Removing any doubt about the playback of a Hi-Res album purchased on Qobuz!
Today, we are answering the mail of this reader who has had difficulty in knowing if the album he has purchased in Hi-Res on our website is well and truly played in this form with the devices he owns.
I just downloaded for the first time a Hi-Res album on your website, but having read all your technical advice, I can’t find a clear explanation on your website (sorry…) and I’m a bit lost on what type of application to use to actually play my album in Hi-Res on my Hi-Fi system.
To play my digital files, I go through a Yamaha WXC-50 network player then through a Rega R DAC, which I connect to my amplifier.
Using my iPhone and Yamaha’s MusicCast software, I’m under the impression that I am being restricted to CD quality (44 kHz).
Using my computer and iTunes (I downloaded the purchased album via your Downloader) and then Airplay, I can’t be sure that I’m actually playing my files in Hi-Res, it’s all a bit unclear…
Do I have to download another audio player (for an additional fee), Audirvana? Maybe, I will need to talk to someone from Qobuz on the phone; and this could be much easier for me…
Thanks in advance.
Hello and thank you for your email,
Let’s start firstly with AirPlay broadcast: unfortunately, it cannot broadcast digital audio files in Hi-Res. This is a certainty, even if the file is in Hi-Res, it will always be broadcasted in CD quality.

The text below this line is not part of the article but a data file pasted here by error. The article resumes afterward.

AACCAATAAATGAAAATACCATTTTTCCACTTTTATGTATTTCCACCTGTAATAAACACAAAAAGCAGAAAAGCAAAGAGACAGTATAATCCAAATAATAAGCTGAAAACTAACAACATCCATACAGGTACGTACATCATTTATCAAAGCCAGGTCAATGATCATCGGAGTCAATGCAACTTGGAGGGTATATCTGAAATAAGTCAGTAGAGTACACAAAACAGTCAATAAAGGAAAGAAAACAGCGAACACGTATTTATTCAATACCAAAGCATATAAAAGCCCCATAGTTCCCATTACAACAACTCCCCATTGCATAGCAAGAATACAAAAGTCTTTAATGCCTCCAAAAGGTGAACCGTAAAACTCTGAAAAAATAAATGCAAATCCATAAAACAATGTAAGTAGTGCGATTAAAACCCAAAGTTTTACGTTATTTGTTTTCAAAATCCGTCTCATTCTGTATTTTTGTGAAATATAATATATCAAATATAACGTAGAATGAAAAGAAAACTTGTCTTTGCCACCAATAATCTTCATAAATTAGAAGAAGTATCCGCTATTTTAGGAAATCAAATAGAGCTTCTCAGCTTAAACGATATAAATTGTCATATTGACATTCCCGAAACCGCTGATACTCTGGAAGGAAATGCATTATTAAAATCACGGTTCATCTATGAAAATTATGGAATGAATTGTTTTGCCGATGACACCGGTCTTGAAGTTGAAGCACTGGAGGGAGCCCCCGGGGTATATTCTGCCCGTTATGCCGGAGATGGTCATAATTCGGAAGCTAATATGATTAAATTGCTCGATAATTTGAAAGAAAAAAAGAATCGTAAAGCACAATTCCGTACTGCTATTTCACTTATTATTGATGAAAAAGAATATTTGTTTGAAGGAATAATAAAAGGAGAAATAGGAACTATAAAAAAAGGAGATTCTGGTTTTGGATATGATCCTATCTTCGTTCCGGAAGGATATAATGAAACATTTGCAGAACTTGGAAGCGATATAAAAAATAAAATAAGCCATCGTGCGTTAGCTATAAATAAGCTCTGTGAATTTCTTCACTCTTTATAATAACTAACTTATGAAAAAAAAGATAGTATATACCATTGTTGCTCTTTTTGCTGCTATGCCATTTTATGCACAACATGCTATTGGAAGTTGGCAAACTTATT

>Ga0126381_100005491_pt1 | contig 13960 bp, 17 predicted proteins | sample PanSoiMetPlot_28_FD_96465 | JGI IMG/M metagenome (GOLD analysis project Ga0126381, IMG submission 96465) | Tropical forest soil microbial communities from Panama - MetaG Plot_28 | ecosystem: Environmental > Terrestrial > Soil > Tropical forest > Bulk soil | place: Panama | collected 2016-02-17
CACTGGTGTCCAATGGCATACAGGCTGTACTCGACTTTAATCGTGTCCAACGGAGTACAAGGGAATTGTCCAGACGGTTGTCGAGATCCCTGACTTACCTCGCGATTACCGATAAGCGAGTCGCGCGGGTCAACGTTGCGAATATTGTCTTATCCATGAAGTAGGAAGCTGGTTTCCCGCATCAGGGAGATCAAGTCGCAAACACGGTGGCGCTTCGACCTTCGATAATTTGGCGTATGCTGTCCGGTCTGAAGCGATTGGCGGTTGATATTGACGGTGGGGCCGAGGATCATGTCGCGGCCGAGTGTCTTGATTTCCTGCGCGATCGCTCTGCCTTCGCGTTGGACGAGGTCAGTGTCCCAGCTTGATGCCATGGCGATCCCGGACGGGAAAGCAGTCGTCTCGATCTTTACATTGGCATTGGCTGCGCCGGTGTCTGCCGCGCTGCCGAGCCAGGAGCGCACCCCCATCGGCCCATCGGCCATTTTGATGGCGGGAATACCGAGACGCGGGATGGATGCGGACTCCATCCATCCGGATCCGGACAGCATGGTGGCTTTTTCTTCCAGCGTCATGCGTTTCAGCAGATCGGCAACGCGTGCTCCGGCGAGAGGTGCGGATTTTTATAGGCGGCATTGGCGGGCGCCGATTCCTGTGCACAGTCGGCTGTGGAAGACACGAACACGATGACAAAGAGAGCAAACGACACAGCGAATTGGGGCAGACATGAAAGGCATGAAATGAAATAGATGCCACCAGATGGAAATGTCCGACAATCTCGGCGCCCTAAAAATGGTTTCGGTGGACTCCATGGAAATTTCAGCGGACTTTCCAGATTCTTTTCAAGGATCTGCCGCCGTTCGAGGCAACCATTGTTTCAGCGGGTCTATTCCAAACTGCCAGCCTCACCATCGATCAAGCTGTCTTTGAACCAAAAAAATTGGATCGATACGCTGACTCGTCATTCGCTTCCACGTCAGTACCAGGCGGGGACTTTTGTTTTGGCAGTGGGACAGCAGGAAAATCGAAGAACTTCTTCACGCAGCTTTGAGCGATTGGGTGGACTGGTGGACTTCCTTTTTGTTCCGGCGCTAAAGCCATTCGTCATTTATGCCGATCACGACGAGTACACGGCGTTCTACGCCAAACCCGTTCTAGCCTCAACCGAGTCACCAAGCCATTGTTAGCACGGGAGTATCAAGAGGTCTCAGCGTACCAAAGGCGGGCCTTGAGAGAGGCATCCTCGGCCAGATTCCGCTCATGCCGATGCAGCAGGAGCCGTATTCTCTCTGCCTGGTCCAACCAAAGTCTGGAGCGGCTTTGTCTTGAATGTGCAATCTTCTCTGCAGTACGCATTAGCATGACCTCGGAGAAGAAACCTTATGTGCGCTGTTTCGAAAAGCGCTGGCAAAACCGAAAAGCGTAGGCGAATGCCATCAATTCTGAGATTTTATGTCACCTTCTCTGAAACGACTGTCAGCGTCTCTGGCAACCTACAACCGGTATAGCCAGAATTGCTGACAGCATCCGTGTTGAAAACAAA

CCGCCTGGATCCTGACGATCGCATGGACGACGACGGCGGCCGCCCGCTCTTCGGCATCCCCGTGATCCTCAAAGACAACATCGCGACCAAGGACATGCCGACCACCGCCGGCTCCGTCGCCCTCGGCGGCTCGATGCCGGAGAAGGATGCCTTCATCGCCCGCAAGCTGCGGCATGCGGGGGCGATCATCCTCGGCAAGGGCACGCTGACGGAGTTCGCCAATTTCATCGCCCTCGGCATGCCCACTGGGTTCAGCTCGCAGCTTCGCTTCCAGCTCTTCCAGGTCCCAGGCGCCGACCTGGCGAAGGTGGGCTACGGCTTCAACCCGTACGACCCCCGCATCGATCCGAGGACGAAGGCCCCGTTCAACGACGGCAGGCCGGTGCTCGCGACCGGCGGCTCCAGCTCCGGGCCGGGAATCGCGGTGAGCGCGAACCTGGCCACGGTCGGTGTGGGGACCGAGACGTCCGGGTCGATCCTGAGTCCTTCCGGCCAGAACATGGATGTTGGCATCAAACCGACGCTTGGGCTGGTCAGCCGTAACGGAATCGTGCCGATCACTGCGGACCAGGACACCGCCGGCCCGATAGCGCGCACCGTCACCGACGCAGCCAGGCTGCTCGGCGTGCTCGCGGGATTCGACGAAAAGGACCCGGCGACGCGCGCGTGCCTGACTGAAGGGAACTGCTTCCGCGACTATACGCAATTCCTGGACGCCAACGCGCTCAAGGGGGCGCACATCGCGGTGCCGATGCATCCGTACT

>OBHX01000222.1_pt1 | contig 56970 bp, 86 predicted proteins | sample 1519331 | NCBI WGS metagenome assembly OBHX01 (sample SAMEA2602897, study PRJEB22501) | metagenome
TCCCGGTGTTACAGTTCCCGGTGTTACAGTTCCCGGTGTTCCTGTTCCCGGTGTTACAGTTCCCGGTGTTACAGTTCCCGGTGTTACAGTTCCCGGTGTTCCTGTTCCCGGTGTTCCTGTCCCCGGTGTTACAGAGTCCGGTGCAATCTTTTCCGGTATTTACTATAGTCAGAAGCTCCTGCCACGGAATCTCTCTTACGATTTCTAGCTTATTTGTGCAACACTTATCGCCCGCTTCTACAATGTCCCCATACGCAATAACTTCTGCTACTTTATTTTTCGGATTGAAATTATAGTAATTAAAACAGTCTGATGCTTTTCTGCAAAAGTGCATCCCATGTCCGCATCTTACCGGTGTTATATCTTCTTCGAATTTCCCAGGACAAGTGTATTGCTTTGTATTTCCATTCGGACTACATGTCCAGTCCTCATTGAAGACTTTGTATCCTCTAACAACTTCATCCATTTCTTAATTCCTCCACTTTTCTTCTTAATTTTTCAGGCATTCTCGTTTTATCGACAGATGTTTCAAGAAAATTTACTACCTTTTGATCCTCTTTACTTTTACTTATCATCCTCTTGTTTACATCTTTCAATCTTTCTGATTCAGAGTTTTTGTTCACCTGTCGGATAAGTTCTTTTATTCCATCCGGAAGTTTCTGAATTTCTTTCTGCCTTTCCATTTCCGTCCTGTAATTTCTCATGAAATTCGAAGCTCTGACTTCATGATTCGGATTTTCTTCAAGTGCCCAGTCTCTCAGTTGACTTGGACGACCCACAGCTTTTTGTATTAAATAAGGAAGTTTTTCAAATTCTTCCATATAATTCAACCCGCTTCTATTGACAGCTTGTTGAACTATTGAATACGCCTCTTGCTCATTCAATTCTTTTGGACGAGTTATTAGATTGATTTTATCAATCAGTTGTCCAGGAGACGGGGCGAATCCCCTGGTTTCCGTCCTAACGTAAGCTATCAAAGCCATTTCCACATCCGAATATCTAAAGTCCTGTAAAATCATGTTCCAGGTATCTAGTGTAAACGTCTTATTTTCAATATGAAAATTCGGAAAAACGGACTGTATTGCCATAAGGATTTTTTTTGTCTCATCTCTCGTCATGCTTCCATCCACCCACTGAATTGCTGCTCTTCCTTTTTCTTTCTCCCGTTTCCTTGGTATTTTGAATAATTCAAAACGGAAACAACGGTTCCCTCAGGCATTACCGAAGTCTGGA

The problem would indeed be solved by Audirvana, which integrates the UPnP protocol and would broadcast toward the network section of your Yamaha WXC-50 the files in Hi-Res.
But let’s see what we can do with Yamaha’s MusicCast application, since our editorial board owns a WXA-50. From the Qobuz application integrated to MusicCast, the playback of digital audio files is done in Hi-Res up to 24-Bit/192 kHz.
But since you aren’t a subscriber, as is your absolute right, you can indeed play a Hi-Res file downloaded on our website via a player installed on your iMac and broadcast it using a Wi-Fi protocol toward your WXC-50—if this protocol handles Hi-Res digital audio, which is our original problem from above.
But here you go, the Yamaha WXC-50 is first and foremost a network player, i.e. it is able to go look for all the digital audio data present on the network to which it is connected, as long as these data are shared.
Thus, you will have to make your album visible by your network from its storage device—it is also called sharing a file—and use the Server function of the WXC-50 so that it can be seen on the network.
You’ll just have to select this album and it will be played by the Yamaha WXC-50 (choose Play now after pressing your finger for a few seconds on the album or the track), which is connected in S/PDIF to your Rega R DAC.